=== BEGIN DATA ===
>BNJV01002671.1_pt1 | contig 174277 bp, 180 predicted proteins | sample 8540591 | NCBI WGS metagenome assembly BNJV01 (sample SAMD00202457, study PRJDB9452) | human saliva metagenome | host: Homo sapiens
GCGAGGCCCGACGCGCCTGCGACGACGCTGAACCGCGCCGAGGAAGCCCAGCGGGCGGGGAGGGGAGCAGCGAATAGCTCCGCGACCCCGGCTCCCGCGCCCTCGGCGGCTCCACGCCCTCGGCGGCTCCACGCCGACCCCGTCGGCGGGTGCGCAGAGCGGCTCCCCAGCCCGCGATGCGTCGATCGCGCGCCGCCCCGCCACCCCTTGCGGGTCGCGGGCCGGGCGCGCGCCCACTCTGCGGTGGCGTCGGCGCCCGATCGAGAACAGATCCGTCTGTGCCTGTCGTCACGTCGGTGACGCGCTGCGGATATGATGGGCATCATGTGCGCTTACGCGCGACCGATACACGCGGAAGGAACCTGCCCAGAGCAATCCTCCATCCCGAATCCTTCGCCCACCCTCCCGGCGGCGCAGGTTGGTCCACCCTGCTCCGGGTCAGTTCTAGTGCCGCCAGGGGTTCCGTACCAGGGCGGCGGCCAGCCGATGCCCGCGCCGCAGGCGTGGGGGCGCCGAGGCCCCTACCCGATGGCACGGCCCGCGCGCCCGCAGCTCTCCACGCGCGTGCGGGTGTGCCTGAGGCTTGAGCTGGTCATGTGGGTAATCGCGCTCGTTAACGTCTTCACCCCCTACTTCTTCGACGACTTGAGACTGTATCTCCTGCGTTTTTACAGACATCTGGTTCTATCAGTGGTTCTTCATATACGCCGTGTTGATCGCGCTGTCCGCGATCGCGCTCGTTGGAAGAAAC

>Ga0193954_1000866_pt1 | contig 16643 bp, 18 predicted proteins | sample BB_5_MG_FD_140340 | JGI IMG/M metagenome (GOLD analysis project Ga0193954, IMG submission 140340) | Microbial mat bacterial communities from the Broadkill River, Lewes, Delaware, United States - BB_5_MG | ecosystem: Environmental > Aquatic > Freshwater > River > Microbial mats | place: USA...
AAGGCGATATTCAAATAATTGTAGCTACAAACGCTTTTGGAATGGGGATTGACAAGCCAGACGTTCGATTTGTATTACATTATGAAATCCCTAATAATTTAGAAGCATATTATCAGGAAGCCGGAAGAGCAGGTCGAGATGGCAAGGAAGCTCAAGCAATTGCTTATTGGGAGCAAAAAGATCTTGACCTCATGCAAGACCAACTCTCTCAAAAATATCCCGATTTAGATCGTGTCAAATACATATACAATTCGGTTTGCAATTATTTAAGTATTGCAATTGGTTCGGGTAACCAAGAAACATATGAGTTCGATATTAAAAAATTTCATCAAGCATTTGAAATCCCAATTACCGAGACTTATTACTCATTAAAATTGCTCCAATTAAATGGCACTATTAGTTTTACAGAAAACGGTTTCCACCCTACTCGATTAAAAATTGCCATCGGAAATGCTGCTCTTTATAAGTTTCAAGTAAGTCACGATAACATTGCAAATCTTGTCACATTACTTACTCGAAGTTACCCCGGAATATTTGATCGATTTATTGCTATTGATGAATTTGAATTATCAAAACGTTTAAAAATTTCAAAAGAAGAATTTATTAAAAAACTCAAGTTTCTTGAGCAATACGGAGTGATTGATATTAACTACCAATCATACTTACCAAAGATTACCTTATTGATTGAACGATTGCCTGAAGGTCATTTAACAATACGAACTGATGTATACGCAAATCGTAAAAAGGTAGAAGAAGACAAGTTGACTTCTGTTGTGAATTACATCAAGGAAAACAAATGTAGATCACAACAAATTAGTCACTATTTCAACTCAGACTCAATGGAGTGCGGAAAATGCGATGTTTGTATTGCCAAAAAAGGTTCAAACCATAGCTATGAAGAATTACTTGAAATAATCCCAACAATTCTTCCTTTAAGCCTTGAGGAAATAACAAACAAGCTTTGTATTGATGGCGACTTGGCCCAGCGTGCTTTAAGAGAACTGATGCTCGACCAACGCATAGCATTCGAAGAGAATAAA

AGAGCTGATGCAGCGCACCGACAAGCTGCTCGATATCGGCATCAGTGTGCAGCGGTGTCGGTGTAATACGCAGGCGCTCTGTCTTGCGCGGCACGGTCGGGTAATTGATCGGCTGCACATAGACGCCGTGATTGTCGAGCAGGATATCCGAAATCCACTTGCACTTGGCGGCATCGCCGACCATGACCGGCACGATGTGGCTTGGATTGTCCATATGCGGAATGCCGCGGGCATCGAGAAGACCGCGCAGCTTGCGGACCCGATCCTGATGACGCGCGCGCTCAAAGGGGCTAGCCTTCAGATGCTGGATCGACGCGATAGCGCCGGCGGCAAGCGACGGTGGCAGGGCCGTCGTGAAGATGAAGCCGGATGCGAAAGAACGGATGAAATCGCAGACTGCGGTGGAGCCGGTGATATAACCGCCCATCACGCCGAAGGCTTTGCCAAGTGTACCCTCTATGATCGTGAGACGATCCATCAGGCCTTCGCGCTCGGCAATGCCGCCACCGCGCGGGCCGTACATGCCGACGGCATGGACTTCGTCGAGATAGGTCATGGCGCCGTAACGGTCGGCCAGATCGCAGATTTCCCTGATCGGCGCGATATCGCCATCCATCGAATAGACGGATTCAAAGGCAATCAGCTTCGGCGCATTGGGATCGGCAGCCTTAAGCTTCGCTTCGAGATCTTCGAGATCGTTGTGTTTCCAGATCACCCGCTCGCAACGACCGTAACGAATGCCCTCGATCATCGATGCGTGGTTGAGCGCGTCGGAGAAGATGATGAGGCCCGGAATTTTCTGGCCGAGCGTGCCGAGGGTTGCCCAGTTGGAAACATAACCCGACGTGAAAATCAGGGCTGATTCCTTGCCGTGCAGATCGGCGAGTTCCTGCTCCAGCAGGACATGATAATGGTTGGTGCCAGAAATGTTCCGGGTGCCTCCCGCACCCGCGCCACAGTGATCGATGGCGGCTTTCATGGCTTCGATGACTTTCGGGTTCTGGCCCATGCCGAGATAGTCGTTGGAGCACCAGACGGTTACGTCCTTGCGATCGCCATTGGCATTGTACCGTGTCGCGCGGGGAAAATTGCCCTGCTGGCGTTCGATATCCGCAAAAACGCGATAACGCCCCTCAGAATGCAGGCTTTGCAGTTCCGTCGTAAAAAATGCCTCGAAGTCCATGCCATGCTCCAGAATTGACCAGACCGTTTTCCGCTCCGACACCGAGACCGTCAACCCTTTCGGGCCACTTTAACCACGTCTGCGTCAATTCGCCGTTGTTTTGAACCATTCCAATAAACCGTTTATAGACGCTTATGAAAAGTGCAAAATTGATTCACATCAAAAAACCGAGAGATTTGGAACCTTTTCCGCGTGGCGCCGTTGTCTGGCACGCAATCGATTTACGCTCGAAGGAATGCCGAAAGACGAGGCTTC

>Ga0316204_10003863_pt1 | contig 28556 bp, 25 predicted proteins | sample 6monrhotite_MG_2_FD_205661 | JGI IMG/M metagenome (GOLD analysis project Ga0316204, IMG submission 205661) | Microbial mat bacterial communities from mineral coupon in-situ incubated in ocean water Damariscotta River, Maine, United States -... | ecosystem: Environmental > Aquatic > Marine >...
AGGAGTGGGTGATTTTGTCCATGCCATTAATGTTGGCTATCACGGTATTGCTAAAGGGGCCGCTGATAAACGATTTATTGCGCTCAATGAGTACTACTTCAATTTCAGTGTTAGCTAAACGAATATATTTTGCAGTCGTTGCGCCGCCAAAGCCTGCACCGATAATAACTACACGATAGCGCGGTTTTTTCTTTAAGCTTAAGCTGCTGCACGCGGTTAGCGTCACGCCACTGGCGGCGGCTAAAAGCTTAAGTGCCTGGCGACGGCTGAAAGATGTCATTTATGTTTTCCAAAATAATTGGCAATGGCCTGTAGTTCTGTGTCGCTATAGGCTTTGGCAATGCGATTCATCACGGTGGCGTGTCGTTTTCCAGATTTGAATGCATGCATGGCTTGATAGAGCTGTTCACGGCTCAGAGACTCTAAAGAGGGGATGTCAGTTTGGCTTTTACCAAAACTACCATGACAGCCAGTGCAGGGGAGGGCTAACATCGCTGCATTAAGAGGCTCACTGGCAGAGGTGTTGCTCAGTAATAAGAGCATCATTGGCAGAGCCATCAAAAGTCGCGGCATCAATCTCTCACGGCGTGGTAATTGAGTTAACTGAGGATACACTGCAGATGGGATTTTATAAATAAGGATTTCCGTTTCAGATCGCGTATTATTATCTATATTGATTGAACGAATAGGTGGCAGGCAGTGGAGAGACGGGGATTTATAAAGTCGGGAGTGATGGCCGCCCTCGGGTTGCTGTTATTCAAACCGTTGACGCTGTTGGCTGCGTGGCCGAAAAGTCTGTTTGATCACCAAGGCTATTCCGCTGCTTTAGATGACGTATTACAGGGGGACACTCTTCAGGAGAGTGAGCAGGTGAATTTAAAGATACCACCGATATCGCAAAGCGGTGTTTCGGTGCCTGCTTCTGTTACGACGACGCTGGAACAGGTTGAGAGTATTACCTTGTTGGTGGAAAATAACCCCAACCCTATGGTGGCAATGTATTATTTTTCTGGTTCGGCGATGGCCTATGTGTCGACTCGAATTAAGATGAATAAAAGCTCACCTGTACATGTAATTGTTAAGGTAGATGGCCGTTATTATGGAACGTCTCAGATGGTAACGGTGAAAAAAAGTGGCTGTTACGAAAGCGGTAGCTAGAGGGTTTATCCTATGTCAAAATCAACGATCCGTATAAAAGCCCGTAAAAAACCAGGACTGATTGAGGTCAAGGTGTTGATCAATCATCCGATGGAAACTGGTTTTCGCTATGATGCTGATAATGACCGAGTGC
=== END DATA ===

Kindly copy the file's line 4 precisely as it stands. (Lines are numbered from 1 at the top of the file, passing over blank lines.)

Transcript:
AAGGCGATATTCAAATAATTGTAGCTACAAACGCTTTTGGAATGGGGATTGACAAGCCAGACGTTCGATTTGTATTACATTATGAAATCCCTAATAATTTAGAAGCATATTATCAGGAAGCCGGAAGAGCAGGTCGAGATGGCAAGGAAGCTCAAGCAATTGCTTATTGGGAGCAAAAAGATCTTGACCTCATGCAAGACCAACTCTCTCAAAAATATCCCGATTTAGATCGTGTCAAATACATATACAATTCGGTTTGCAATTATTTAAGTATTGCAATTGGTTCGGGTAACCAAGAAACATATGAGTTCGATATTAAAAAATTTCATCAAGCATTTGAAATCCCAATTACCGAGACTTATTACTCATTAAAATTGCTCCAATTAAATGGCACTATTAGTTTTACAGAAAACGGTTTCCACCCTACTCGATTAAAAATTGCCATCGGAAATGCTGCTCTTTATAAGTTTCAAGTAAGTCACGATAACATTGCAAATCTTGTCACATTACTTACTCGAAGTTACCCCGGAATATTTGATCGATTTATTGCTATTGATGAATTTGAATTATCAAAACGTTTAAAAATTTCAAAAGAAGAATTTATTAAAAAACTCAAGTTTCTTGAGCAATACGGAGTGATTGATATTAACTACCAATCATACTTACCAAAGATTACCTTATTGATTGAACGATTGCCTGAAGGTCATTTAACAATACGAACTGATGTATACGCAAATCGTAAAAAGGTAGAAGAAGACAAGTTGACTTCTGTTGTGAATTACATCAAGGAAAACAAATGTAGATCACAACAAATTAGTCACTATTTCAACTCAGACTCAATGGAGTGCGGAAAATGCGATGTTTGTATTGCCAAAAAAGGTTCAAACCATAGCTATGAAGAATTACTTGAAATAATCCCAACAATTCTTCCTTTAAGCCTTGAGGAAATAACAAACAAGCTTTGTATTGATGGCGACTTGGCCCAGCGTGCTTTAAGAGAACTGATGCTCGACCAACGCATAGCATTCGAAGAGAATAAA